Coastal Environmental Ecology [CRN 77195]

Discipline: Natural Resources
Instructor: Smith
Credits: 3
Day: A
Start: 1100
End: 1220
Field Work: Day 1 | October 19, 2017 | Mauritius
Prerequisites: One (1) fundamentals of chemistry course. Per Instructor: Prerequisite is waived. Download Syllabus

Over half the worlds’ population lives in coastal areas. Whereas coastal areas, however they are defined, encompass only about 10% of the earth’s land surfaces the oceans account for approximately 75% of the earth’s surface. The coastal population is expected to rise, further intensifying the pressure human activity has on coastal zones. It is the coastal areas where land and ocean meet. Activities in either the oceans or on land affect each other. It is the intent of this course to study and appreciate how coastal zone activities impact the oceans and how what occurs in, and under, the ocean may impact the coasts.  This course will combine the study of the physical environment with human activity:  both man’s activities in the coastal and offshore environment as well as laws and regulations developed at the national and international levels.  Balancing human use of coastal and marine areas with preserving and maintaining a healthy ecosystem is a challenging task. Urban development leads to natural habitat loss, including the loss of wetlands, marshlands, mangrove forests, sand dunes. While certain regions of the ocean have rich fishing grounds, overfishing and non-enforcement in many parts of the world has led to the demise of fish. Pollution of water and air adds to the problem in both the coastal and marine environments. The list of natural resources found in coastal and marine areas include both living and non-resources such oil, gas, sand, gravel, minerals, and fish. Climate change imposes a major threat for coastal areas. Coral reefs, and low-lying islands, are especially susceptible to climate change as sea levels rise.  How countries and the international community address these dynamic processes will be a major focus in this course.

Course Goals and Objectives:

  • To provide a fundamental understanding of coastal offshore marine areas by studying oceanic processes, both natural and man-made and the interaction between oceans, atmosphere, and coastal zones.
  • To assess the activities occurring both in the coastal zone and in the oceans to gain an appreciation of the inter-relationship between the two areas.
  • To assess how countries and the international approach management of the valuable resources and eco-systems of both the coastal areas and offshore marine areas taking into consideration national and international laws, regulations, and enforcement.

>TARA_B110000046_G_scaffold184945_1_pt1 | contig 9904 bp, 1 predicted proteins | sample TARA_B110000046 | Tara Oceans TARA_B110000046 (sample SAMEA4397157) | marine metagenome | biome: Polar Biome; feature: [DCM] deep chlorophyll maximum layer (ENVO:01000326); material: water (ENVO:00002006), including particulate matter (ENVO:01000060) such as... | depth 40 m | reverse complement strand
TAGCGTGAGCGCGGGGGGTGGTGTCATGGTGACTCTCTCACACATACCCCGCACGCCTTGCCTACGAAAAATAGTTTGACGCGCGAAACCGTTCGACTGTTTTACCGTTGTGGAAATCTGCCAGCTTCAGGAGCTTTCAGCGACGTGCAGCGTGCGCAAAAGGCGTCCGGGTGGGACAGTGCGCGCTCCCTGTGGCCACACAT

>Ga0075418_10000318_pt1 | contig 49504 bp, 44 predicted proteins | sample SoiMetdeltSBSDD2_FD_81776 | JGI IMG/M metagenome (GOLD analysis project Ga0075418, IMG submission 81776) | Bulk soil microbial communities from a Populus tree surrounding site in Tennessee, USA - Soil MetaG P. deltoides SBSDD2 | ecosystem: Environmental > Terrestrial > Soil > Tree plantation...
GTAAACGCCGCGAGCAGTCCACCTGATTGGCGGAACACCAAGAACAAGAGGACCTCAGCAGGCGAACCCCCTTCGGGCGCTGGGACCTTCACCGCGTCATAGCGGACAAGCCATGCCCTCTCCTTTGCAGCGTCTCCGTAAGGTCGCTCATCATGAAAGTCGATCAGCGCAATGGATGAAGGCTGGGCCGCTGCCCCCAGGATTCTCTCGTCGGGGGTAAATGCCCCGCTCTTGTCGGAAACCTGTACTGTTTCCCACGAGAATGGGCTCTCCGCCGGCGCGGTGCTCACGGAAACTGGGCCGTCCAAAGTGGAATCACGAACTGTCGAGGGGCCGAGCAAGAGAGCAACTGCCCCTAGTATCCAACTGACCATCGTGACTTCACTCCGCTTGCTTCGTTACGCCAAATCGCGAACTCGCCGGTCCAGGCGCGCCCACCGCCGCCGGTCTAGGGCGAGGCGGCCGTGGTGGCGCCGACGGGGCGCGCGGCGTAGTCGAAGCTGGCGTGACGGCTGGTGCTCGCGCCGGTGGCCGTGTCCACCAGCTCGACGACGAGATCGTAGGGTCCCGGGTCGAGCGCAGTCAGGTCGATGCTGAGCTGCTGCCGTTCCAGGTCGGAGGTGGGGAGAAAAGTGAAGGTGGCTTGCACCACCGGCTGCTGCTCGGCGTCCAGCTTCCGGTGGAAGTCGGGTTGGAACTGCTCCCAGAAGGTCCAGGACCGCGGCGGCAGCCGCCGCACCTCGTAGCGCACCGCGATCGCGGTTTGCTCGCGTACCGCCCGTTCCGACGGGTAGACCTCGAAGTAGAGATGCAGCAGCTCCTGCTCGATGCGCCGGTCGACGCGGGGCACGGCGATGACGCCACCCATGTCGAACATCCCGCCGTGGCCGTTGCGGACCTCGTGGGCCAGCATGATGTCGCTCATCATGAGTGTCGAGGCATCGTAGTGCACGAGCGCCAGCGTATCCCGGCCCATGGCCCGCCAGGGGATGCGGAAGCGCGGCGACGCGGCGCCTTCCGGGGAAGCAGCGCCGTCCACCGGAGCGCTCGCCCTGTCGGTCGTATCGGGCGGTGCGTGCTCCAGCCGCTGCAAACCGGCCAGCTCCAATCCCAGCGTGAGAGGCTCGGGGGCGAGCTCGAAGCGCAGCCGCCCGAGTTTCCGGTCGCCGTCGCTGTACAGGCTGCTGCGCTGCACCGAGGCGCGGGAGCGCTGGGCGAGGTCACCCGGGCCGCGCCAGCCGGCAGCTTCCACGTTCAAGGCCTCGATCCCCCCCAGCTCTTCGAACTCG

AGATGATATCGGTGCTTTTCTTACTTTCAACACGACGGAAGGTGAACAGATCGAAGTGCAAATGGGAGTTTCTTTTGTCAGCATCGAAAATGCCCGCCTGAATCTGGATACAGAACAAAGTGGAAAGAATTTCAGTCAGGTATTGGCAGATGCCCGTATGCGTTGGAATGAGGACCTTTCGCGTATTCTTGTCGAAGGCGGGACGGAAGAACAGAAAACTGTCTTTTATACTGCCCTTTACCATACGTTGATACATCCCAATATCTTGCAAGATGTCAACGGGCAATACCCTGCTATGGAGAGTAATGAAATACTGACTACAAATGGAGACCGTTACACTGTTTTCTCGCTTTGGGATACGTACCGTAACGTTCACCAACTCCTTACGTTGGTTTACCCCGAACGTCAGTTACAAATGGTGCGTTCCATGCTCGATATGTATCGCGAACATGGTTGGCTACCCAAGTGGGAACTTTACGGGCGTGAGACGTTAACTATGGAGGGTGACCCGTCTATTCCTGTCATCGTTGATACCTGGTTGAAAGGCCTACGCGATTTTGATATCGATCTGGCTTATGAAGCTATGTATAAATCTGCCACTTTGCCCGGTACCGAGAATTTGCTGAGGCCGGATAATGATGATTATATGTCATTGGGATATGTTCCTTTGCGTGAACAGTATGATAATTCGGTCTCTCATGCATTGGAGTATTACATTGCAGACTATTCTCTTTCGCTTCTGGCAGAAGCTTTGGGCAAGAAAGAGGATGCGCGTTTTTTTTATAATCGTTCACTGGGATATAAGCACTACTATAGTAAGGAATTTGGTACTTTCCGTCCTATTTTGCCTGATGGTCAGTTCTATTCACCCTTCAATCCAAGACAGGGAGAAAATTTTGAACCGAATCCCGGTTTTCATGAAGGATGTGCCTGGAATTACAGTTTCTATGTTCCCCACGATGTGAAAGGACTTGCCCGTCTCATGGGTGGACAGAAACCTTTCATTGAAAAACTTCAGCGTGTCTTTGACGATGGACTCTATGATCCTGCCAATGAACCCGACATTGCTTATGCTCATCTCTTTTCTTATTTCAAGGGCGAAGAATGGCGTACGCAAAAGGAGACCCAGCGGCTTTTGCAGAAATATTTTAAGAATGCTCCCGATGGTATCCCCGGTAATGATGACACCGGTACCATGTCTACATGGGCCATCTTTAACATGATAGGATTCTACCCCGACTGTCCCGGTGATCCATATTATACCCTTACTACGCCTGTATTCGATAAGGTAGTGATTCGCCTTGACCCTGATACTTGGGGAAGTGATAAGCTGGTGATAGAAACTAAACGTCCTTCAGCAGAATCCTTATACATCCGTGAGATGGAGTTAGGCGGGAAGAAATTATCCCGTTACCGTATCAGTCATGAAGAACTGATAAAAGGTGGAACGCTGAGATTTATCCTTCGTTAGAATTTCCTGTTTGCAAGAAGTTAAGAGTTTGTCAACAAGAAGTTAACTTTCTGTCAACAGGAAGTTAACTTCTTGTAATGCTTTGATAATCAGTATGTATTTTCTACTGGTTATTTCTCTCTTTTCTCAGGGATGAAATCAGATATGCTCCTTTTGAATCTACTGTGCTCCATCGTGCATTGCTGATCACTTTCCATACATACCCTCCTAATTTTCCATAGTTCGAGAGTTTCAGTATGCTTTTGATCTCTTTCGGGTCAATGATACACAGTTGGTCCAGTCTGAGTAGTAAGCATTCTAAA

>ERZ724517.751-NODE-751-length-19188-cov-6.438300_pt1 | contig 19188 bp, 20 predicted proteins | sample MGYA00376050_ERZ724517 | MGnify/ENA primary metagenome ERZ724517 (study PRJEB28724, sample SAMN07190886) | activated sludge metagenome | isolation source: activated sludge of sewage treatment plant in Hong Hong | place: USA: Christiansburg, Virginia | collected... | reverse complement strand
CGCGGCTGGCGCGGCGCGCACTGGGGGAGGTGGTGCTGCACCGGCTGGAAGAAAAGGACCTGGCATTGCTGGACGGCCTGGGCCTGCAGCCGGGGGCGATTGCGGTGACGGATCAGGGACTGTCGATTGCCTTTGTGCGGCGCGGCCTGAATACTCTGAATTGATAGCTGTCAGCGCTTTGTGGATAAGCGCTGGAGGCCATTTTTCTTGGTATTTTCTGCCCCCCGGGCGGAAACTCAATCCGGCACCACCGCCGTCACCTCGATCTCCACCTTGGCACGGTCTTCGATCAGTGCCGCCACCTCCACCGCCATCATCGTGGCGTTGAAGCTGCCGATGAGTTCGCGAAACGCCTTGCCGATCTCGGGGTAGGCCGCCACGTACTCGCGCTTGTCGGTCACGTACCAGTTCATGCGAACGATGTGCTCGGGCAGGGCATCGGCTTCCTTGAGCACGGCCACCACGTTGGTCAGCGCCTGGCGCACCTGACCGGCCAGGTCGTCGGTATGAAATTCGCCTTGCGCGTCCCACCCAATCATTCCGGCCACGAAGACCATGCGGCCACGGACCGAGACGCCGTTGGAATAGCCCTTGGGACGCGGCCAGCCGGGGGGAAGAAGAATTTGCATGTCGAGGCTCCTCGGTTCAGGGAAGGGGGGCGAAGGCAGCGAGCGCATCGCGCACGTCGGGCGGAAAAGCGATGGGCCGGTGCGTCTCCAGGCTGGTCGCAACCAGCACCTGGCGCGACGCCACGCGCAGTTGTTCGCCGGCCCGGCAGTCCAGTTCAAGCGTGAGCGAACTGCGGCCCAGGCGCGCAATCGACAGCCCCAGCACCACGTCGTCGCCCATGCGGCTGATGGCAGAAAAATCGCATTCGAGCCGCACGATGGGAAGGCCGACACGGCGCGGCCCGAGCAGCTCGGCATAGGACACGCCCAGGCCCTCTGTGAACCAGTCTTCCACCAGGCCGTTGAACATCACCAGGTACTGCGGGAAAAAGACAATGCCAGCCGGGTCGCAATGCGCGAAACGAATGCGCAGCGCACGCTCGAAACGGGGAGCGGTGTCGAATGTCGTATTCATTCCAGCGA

Field Work

Country: Mauritius
Day: 1
Date: October 19, 2017

The field class will be “The Coastal Ecology of Mauritius:  An Introduction to Mangrove Forests and Coral Reefs”.  Mangrove forests and coral reefs provide structural complexity to near shore marine habitats and are key to the biodiversity of species in a tropical marine ecosystem like Mauritius. Human development, clearing of the forests for building damages the mangrove forests. Coral reefs are threatened by ocean acidification, and from other human activities that cause habitat degradation. During the day the students will be meet and be briefed by Mauritian officials who study the mangroves and coral reefs and who attempt to manage and conserve them.  The intent is that part of the day will be spent exploring the mangrove forests from kayaks and to learn first-hand the importance of these forest and that they are endangered.  Throughout the day Mauritian officials will describe the success, and failures, of their national management schemes to conserve the mangrove forests, as well as the coral reefs.  Time permitting, it is hoped the students will be able to don snorkel gear to see for themselves how vibrant, or not, the coral is near the Mauritian coast.  By the end of the day the students should have gained an appreciation of what is working and what may not be working with respect to the conservation of this special part of the Mauritian ecological system.  And, they hopefully will be able to critique the Mauritian efforts and to offer suggestions, by way of their briefing memorandum once back on the ship, on how management schemes and approaches could be improved.

Learning Objectives:
1. Observe the marine habitats in Mauritius, primarily the mangrove forests and coral reefs.
2. Meet marine researchers from the Univ. of Maurtius and learn about the critical issues of the Mauritius marine ecosystem.
3. Develop an appreciation of the interaction between nature and man’s impact on the ecosystem.